For industrial designer Hlynur Atlason ’01, finding a creative solution to a client’s
needs is first and foremost about research. Conducting research allows a
designer “to build a really solid picture, to then be able to design with
confidence,” he explains.
This approach extends far beyond customer demographics or intel on competitors; it involves observing and speaking with anyone who might touch the product his firm, ATLASON/studio, is designing.
Atlason didn’t set out to be a designer; he certainly didn’t take such a methodical approach to life. Born in Reykjavik, Iceland, Atlason had a vague notion of designing cars or motorcycles but moved to Paris “to chase a girl.” He found his way to Parsons
Paris and finished a BFA in Industrial Design at Parsons in New York, where he learned the hard way to always question first assumptions.
After spending a few years in branding, Atlason returned to his true passion and opened a design studio in Soho in 2003. His output includes furniture for Design Within Reach and Ercol, home goods for the MoMA Design Store, packaging for Xbox and The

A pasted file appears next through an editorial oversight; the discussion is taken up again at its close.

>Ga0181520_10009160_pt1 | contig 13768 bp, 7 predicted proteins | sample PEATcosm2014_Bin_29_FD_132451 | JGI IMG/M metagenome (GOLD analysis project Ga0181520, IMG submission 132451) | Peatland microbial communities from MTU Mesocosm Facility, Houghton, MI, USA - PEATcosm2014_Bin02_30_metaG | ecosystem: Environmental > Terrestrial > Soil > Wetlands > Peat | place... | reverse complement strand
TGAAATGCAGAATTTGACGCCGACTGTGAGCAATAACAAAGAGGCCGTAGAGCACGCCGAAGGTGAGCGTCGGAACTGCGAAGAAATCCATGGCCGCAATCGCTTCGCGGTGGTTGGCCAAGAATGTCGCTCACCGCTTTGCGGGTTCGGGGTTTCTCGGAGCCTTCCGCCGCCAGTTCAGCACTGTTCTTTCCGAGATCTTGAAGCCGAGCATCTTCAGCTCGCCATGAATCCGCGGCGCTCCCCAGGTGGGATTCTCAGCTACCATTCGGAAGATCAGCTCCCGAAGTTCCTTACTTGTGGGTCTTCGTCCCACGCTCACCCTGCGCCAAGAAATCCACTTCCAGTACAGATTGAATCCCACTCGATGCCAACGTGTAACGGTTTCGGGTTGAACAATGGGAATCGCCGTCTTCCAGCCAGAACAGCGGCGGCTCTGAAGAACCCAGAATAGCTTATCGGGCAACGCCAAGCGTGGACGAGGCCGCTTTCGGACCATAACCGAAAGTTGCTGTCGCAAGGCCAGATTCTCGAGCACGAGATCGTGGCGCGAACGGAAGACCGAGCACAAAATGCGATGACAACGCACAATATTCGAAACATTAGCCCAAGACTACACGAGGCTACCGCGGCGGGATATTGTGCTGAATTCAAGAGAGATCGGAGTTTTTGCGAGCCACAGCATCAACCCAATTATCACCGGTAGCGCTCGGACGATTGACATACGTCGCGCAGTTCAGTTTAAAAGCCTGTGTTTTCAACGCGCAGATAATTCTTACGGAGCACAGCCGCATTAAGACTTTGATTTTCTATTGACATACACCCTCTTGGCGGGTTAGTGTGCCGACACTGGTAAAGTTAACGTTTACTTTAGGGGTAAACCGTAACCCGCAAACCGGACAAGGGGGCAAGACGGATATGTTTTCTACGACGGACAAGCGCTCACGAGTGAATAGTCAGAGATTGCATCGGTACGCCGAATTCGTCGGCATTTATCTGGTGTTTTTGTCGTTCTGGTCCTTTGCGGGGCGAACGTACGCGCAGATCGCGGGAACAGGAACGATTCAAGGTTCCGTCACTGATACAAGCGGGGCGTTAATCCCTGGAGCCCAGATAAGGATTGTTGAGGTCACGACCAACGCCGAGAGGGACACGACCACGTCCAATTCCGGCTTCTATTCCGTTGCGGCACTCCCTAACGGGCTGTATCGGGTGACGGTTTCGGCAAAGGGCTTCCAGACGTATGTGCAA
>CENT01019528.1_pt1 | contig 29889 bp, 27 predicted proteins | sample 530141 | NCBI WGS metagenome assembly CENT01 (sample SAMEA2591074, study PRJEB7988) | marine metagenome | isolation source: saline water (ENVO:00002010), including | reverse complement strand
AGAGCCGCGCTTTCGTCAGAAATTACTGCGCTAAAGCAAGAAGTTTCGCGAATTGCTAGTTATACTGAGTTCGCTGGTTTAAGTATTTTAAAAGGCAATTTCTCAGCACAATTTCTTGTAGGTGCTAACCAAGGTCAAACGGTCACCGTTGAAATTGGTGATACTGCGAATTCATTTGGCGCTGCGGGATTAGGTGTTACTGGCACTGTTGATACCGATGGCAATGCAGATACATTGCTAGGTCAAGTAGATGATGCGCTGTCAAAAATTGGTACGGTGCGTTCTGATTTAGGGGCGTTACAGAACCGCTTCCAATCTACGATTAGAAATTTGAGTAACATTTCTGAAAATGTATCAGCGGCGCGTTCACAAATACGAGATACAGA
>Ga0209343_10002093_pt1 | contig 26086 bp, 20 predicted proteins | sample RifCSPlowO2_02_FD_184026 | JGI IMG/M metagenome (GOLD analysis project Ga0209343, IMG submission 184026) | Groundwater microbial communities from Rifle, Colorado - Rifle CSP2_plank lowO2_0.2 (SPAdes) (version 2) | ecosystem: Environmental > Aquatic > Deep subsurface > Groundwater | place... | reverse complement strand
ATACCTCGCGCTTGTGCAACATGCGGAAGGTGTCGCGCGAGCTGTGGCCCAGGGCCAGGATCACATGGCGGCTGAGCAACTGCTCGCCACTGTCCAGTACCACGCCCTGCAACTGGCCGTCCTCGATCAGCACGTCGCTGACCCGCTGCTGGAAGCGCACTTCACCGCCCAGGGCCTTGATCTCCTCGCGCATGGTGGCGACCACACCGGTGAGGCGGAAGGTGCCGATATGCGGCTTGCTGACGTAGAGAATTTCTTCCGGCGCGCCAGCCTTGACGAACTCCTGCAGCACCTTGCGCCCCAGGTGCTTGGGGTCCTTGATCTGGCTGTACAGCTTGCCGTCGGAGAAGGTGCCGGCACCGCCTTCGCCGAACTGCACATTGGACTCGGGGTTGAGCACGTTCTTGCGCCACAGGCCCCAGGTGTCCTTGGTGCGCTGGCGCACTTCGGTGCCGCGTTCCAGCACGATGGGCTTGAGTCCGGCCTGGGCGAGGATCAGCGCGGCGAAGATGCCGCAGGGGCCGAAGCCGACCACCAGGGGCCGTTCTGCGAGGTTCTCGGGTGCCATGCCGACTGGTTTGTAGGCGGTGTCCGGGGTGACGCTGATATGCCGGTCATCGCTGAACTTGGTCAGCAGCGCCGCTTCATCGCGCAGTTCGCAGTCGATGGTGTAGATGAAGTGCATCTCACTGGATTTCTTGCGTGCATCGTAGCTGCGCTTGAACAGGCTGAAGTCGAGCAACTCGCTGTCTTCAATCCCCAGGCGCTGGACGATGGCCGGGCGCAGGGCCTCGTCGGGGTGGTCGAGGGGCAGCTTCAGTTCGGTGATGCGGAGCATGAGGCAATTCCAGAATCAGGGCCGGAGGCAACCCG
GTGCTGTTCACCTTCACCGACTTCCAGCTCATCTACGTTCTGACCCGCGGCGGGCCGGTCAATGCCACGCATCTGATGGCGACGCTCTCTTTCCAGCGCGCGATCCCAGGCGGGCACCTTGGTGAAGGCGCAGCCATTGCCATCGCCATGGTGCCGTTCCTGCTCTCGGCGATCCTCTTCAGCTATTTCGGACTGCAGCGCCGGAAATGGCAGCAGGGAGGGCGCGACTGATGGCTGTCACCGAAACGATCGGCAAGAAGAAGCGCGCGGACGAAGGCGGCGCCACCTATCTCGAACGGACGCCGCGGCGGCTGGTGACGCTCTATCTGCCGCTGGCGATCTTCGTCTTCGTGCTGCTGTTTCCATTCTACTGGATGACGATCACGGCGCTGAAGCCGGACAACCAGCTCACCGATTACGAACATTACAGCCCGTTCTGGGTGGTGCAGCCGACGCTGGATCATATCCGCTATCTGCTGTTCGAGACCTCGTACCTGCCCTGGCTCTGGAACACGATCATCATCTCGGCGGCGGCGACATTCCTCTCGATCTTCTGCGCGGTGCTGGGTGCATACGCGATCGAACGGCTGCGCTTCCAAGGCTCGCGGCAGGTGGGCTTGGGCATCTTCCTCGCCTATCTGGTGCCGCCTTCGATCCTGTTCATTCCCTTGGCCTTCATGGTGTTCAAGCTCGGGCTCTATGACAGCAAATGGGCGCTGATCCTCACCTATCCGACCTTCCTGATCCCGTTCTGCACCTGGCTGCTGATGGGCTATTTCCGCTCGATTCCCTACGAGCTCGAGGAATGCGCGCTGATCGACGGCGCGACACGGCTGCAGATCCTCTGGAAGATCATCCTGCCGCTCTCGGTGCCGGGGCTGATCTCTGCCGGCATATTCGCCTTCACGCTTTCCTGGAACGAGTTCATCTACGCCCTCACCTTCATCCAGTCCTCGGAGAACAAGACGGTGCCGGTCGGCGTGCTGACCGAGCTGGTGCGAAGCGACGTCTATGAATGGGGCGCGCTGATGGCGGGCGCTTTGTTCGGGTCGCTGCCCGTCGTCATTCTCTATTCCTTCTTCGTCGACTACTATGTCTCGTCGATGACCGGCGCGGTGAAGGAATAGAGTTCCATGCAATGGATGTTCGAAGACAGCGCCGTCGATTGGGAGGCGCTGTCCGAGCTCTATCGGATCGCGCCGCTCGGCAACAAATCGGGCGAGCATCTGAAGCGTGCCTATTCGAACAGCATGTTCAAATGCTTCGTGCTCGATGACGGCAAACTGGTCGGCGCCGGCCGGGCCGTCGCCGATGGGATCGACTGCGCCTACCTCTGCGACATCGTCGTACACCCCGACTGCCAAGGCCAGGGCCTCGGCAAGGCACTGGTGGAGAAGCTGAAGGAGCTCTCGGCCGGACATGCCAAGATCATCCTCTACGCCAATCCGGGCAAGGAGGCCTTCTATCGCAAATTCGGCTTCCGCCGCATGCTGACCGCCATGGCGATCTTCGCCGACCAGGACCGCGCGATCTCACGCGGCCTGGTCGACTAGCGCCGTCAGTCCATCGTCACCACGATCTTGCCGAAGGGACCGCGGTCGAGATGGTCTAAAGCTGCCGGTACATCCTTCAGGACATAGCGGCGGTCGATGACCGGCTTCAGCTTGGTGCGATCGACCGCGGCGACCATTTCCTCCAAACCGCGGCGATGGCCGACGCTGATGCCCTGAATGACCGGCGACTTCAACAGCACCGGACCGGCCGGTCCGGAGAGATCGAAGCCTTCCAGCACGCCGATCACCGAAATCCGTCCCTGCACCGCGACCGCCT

Sill, and Billie, an ergonomic body razor for women. Diverse as they may seem, his projects all reflect Atlason’s deep commitment to research.
Atlason developed the chair shown at left in response to a call for compact contemporary seating put out by John McPhee, President of Design Within Reach and Herman Miller Retail. Of the result, McPhee says, “The Lína Swivel chair embodies Hlynur’s ability
to harmonize aesthetics, sustainability, and comfort in pieces you want to keep for years. His research-driven methodology offers promise for companies who want to stay at the front edge of sustainable practice.”
Atlason jokes that his native Iceland has a saying for times when things aren’t coming together: “Þetta reddast,” “It will work out.” Judging from Atlason’s success, it certainly has.